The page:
Seed production: While a number of plants can be deadheaded for a neater appearance, it won’t necessarily make them produce more flowers. And what about those of us that actually want the plants to produce seeds? Plants can get pretty expensive, so it only makes sense that cheap gardeners like myself would want to save seeds for growing next season, especially in the case of annuals. If you’re pinching off those spent flowers, you’re denying the plant from producing all those wonderful next generation seeds – some of which could even be precious heirlooms you want to hold onto.

Unusual interest: We shouldn’t try so hard to grow the perfect garden. Let go of the notion that only we know best what the garden should be like or how it should look. Beauty is in the eye of the beholder and oftentimes what people view as an unkempt garden, others see as beauty. Many types of plants have attractive seed heads that can actually provide unusual interest to the landscape, especially in fall and winter when nothing much else is growing. They can even be put to use indoors or utilized for craft projects.

Wildlife: In addition to providing interest in the garden, many of those spent flowers provide shelter and their seeds much needed food for birds and small mammals in winter when other food sources are scarce. Not only will leaving some of these help them out, but it’s also fun to watch wildlife in their natural environment.

Serendipitous: Yes, there are lots of plants that are prolific reseeders and this could cause problems in some places. That said, it can also be fun to watch your garden change as new plants pop up in unexpected places. I refer to this as serendipitous gardening. Many seedlings can produce interesting flowers too – maybe even one of a kind. Allow nature to have its way on occasion. You might find that it can be full of pleasant surprises. And, if you’re worried about too many “jumpers,” simply deadhead some and leave the others.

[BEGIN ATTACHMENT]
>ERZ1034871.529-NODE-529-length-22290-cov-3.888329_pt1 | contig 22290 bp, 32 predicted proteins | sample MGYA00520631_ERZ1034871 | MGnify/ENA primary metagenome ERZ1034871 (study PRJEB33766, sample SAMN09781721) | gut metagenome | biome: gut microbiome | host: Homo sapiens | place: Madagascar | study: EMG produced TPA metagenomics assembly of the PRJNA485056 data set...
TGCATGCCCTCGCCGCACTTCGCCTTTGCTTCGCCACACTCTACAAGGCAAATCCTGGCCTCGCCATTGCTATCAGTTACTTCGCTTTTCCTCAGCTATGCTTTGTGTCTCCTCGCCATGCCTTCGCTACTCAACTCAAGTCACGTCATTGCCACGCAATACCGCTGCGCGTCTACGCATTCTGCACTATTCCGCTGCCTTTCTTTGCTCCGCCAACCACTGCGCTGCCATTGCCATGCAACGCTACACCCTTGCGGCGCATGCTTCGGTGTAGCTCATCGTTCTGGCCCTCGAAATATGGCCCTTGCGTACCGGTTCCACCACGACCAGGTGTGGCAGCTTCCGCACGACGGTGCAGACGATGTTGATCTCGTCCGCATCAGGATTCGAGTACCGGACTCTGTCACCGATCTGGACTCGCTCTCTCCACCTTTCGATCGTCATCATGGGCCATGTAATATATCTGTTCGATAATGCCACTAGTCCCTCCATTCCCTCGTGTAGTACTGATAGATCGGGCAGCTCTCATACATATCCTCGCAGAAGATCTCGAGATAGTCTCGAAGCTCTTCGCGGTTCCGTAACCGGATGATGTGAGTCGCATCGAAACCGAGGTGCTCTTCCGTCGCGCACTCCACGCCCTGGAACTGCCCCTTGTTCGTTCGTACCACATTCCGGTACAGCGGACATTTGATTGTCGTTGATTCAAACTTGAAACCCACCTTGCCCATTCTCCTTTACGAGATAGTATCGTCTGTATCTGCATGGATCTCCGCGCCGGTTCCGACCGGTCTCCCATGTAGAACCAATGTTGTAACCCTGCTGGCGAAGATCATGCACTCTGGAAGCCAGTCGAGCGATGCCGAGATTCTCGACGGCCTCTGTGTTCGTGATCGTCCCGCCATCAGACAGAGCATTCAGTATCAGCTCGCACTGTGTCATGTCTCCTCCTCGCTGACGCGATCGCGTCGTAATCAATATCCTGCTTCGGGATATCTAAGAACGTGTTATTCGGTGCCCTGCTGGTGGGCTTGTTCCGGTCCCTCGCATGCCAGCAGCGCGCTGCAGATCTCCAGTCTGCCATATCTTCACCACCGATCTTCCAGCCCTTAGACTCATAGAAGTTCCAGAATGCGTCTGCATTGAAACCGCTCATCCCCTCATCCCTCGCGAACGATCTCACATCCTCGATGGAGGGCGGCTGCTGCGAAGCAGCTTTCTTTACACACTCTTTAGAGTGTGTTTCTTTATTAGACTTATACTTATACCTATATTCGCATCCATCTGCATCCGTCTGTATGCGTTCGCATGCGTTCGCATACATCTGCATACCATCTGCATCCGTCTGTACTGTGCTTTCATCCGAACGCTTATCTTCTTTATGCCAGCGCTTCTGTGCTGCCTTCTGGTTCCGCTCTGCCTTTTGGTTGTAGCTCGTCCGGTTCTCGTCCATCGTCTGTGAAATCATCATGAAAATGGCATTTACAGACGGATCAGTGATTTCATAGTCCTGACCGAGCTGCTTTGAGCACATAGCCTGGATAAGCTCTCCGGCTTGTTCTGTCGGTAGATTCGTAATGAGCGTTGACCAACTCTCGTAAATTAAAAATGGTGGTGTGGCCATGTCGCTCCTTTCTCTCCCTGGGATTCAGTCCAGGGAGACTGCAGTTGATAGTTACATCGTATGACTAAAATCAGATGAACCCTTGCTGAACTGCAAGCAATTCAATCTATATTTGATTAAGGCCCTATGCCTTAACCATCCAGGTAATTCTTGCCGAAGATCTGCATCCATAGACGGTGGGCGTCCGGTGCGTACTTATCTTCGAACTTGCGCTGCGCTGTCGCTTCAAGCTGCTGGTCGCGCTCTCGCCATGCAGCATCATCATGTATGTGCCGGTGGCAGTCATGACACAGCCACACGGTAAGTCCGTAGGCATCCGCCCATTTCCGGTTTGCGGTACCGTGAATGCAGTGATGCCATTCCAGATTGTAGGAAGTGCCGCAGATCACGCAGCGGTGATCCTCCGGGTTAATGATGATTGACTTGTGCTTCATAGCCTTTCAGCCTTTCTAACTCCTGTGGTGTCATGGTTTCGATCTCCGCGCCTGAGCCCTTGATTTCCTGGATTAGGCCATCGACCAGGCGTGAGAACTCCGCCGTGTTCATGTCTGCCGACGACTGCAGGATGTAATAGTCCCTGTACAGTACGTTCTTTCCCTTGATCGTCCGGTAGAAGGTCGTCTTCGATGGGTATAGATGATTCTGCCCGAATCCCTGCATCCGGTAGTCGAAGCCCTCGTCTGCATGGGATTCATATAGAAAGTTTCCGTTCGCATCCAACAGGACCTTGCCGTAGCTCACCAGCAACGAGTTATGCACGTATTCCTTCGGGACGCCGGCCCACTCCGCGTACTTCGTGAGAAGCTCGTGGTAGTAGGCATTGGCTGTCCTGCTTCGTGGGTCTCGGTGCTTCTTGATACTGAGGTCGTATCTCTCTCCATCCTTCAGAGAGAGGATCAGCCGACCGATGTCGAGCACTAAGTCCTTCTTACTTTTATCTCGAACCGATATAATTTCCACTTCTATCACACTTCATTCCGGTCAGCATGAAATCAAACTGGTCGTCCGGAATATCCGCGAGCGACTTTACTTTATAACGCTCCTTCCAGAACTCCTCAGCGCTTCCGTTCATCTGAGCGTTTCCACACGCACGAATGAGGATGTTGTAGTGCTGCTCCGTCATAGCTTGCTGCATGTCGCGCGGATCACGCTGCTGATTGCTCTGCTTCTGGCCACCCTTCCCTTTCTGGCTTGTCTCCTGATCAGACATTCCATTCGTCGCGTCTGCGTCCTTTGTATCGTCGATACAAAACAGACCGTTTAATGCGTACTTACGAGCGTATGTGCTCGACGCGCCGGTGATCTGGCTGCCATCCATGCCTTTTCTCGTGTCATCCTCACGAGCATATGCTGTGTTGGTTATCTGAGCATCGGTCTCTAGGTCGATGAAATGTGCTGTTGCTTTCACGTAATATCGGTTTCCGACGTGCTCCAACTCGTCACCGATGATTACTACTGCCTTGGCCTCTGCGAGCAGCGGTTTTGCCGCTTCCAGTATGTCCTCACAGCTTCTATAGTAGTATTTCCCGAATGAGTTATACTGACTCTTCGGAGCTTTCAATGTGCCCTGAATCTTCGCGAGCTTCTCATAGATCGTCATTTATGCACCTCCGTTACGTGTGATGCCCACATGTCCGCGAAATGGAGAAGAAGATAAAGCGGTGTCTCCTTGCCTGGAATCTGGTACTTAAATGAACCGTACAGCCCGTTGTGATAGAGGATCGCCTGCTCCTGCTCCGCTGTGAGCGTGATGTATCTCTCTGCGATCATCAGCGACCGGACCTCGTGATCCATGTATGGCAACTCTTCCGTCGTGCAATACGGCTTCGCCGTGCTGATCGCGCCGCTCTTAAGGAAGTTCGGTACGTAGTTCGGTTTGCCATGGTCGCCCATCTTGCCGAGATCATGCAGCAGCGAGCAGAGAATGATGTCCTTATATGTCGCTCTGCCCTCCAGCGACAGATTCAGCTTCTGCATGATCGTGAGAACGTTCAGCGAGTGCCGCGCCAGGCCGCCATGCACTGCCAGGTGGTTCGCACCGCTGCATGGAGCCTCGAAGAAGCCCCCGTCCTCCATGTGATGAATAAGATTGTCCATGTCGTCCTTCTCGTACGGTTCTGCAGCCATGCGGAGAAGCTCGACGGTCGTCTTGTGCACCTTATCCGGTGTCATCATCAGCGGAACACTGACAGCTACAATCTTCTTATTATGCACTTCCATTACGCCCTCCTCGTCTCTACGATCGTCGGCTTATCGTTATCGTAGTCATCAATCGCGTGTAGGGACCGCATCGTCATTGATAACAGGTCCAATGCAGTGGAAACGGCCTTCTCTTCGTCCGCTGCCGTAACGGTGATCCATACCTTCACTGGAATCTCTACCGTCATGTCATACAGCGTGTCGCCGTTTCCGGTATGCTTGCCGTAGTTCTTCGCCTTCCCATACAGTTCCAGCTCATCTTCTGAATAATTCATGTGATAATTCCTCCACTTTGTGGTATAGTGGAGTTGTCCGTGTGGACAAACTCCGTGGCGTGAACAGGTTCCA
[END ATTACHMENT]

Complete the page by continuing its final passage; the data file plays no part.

How Do Deadheading Benefits Measure Up?

As you can see, when it comes to deadheading in the garden, it is really a matter of personal preference. Even with all the benefits of deadheading, you need to remember that plants in nature do just fine without being deadheaded. This practice may help with the aesthetics of your garden, but it’s rarely important for the health of your plants. In fact, whether you choose to pinch out those spent blooms or not, it won’t have any adverse effects either way.

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#2
Deadheading has always been a "as I have time" garden task. Honestly, I've never had a plant die from lack of deadheading so that puts it at a low priority. The biggest motivator for me is preventing prolific reseeding.
 

RonsGarden

Super Moderator
Staff member
#3
I only snip back known 'prolific seeders' such as most in the ornamental groups of alliums and sedums.....as well as gailardias and hyssop families... I rarely plant annuals so they are not an issue!
 

bob

Administrator
Staff member
#4
I tend to agree, it’s not a big priority. However, I have one plant that loves it. My ferns do so much better after deadheading! I leave the old growth on over the winter, as a sort of mulch. Come spring, I cut them right down to the base, everything goes but any new growth is left. Within a couple weeks, they’re back better than ever.